The timing signal is received by the NTP server (or time server) via a number of ways; the Internet, national time and frequency transmission (long wave) or the GPS (global positioning system) network. Once received the time server (NTP server) checks the authenticity of this signal (except from Internet sources where authentication is not possible), evaluates its accuracy then distributes it amongst the network.

To prevent a possible overload of time requests to the time server, machines that receive a time signal from the NTP server, can themselves be used as a time reference and the machines that receive a time signal from those can again be used as a reference. This hierarchy is called stratum levels. A NTP server is a stratum 1 device, a machine that receives a signal directly from the time server is a stratum 2 device and if a machine receives a signal from that it becomes stratum 3.

NTP server Stratum level explain

NTP is a hierarchical protocol and is divided into stratum which define the distance from the reference clock. A reference clock source that relays UTC (Coordinated Universal Time) time and has little or no delay is known as a stratum-0 device. Stratum-0 servers cannot be used on the network, instead, they are directly connected to computers which then operate as primary.

A primary server that receives a time signal from a stratum 0 device either through the GPS network or national time and frequency transmission is known as a stratum-1 device. On a network a stratum 1 time server supplies the time to other devices on the network which are known as stratum-2 devices. These also can be used as a time source and equipment that connects to a stratum-2 device to receive it become stratum-3 and so on.

NTP can handle up to 16 different stratum levels, although the lower down the hierarchy you go the less accurate the devices become. However, to make the system more reliable, each client can receive a time source from multiple servers. Stratum 2 devices and below can also synchronise with each other. The NTP software monitors continuously the figures of stability and accuracy of all the servers and always chooses a server with the best figures.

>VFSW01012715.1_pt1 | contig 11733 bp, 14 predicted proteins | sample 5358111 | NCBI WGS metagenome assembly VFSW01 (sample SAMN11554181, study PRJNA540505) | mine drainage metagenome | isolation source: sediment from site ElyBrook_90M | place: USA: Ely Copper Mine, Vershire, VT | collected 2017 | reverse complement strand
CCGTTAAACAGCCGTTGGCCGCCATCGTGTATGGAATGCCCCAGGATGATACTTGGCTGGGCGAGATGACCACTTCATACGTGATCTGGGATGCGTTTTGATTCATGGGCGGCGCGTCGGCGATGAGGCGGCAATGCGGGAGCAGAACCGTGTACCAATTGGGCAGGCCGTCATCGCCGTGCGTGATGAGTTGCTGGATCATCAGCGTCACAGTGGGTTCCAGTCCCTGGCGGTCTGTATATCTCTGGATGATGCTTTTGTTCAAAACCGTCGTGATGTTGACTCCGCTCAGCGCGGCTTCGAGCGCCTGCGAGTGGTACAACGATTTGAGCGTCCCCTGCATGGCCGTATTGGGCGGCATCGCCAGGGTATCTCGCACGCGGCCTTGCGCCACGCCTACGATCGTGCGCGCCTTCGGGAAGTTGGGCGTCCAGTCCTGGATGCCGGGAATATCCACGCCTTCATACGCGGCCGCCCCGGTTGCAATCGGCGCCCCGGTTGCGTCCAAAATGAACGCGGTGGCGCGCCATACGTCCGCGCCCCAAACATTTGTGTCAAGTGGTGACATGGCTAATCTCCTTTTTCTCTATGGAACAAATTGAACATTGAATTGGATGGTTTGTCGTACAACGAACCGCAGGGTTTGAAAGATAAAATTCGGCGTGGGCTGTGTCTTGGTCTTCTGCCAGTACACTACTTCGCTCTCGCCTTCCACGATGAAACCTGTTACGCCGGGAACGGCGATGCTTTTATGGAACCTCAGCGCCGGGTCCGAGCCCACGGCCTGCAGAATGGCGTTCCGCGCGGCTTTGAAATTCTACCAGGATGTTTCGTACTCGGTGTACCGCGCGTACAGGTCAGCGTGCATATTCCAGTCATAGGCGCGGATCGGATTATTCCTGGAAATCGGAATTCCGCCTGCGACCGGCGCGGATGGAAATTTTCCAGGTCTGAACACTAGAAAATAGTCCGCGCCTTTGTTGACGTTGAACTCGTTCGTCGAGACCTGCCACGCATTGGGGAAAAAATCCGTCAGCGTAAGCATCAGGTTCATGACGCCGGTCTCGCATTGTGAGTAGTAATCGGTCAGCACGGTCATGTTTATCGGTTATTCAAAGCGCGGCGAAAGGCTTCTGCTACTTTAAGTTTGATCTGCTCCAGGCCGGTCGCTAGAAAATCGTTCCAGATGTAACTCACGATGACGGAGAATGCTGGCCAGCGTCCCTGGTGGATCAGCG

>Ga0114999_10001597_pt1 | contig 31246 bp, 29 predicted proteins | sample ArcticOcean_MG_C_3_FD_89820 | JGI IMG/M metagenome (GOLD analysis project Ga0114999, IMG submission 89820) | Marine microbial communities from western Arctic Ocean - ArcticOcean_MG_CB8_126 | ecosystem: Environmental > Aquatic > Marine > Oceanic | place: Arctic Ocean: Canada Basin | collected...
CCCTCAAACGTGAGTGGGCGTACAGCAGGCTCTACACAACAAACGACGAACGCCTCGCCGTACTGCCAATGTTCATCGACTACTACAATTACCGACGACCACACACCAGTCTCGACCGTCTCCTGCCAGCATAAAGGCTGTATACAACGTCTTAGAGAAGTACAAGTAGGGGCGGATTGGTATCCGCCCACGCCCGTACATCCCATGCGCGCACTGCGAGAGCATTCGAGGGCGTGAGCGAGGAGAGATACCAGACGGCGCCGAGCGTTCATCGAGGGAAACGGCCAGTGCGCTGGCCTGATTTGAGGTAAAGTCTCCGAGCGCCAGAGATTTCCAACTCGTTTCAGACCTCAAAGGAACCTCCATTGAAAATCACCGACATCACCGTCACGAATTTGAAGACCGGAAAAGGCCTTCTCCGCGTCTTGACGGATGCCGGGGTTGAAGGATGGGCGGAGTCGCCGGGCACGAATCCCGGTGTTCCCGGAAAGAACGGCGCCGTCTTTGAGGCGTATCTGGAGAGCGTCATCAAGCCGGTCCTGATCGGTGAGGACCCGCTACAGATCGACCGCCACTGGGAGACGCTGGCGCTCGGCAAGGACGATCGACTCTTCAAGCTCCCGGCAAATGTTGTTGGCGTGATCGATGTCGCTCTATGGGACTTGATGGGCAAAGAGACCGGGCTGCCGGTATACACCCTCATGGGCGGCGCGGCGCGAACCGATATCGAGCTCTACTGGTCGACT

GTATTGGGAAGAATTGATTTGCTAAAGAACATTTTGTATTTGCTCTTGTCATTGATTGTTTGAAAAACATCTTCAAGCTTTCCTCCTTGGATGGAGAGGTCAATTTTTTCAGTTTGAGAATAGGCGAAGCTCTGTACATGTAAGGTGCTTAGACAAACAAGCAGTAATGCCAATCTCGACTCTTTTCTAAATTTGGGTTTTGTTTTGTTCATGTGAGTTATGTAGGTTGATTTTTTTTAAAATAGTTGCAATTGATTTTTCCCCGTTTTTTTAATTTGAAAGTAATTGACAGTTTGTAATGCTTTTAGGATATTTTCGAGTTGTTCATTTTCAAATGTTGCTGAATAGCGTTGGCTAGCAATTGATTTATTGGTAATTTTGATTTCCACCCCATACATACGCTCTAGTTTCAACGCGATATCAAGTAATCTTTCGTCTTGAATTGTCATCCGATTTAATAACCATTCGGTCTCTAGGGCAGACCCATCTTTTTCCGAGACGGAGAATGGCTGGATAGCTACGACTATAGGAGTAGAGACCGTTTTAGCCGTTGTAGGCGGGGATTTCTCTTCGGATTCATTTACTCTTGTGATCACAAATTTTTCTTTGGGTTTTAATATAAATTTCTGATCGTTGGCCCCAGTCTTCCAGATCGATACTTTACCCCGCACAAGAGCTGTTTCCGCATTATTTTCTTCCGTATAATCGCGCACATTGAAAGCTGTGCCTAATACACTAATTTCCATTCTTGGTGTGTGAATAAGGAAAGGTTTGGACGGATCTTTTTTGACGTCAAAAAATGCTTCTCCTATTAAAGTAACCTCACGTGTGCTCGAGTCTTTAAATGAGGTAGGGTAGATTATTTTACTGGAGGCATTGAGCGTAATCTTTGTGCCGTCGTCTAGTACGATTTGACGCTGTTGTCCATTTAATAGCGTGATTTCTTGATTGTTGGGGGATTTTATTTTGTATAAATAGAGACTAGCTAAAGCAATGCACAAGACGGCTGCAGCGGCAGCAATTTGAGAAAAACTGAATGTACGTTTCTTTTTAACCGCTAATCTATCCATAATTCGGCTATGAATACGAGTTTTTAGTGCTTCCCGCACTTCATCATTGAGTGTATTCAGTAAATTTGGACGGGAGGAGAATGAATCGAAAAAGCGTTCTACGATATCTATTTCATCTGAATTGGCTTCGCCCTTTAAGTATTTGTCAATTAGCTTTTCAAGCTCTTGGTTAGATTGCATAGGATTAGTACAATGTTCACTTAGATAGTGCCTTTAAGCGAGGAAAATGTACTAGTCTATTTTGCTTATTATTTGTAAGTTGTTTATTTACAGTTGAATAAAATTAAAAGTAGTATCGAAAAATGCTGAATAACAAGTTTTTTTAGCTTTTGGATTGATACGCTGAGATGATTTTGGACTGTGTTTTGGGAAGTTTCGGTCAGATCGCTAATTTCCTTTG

Multiple stratum are used an in larger networks because to bombard a single stratum-1 time server with NTP requests from thousands of machines could cause it to overload or block the network itself with workstations/routers etc repeatedly waiting for their time synchronisation requests to go through.

ntp-hierarchy

Telling the NTP time

Network Time Protocol (NTP) is an Internet based protocol designed to distribute and synchronise time across a network.

NTP is in fact one of the oldest Internet protocols having been developed in the late 1980’s at Delaware University when the Internet was still in its infancy. It was devised by Professor David Mills and his team when they realised the need for accurate time synchronisation if computers were needed to communicate with each other.

A NTP server is a dedicated device that receives a single timing source and then distributes it amongst all network devices. A NTP server will receive the timing information through a number of ways but normally it is a UTC source (coordinated universal time) a global timescale based on the time as told by ATOMIC CLOCKS.

NTP handles the time in a different way to how humans perceive and deal with it. While we may split a time into seconds, minutes, hours, days, months and years; NTP regards time  as a single number which is the number of seconds since the ‘prime epoch’.

The prime epoch is a date set for when NTP began counting seconds. For NTP the prime Epoch is 00.01 on 1 January 1900 so that means on 1 January 2008 the time according to NTP will be 3405888000, which is the number of seconds since 1900.

Finding a Public NTP server

A public NTP Server is a time server on the Internet that, as the name suggests, members of the public can use as a timing source. The best location on the Internet to find a list of public NTP servers is the home of NTP – www.ntp.org

Setting local date and time using NTP

The ntpdate command sets the local date and time by polling the NTP servers specified to determine the correct time. It obtains a number of samples from each server specified and applies the standard NTP clock filter and selection algorithms to select the best of the samples.

The ntpdate command makes time adjustments in one of the following ways:

  • If it determines that the clock is off by more than 0.5 seconds, it steps the clock’s time by calling the settimeofday subroutine. This is the preferred method at boot time.
  • If it determines that the clock is off by less than 0.5 seconds, it slews the clock’s time by calling the adjtime subroutine with the offset. This method tends to keep a badly drifting clock more accurate, though at some expense to stability. When running the ntpdate command on a regular basis from the cron command instead of running a daemon, doing so once every hour or two results in precise enough timekeeping to avoid stepping the clock.

    Notes:

    1. The ntpdate command’s reliability and precision improves dramatically with a greater number of servers. Although you can use a single server, you obtain better performance by providing at least three or four servers.
    2. If an NTP server daemon like the xntpd daemon is running on the same host, the ntpdate command will decline to set the date.
    3. You must have root authority on the local host to run this command.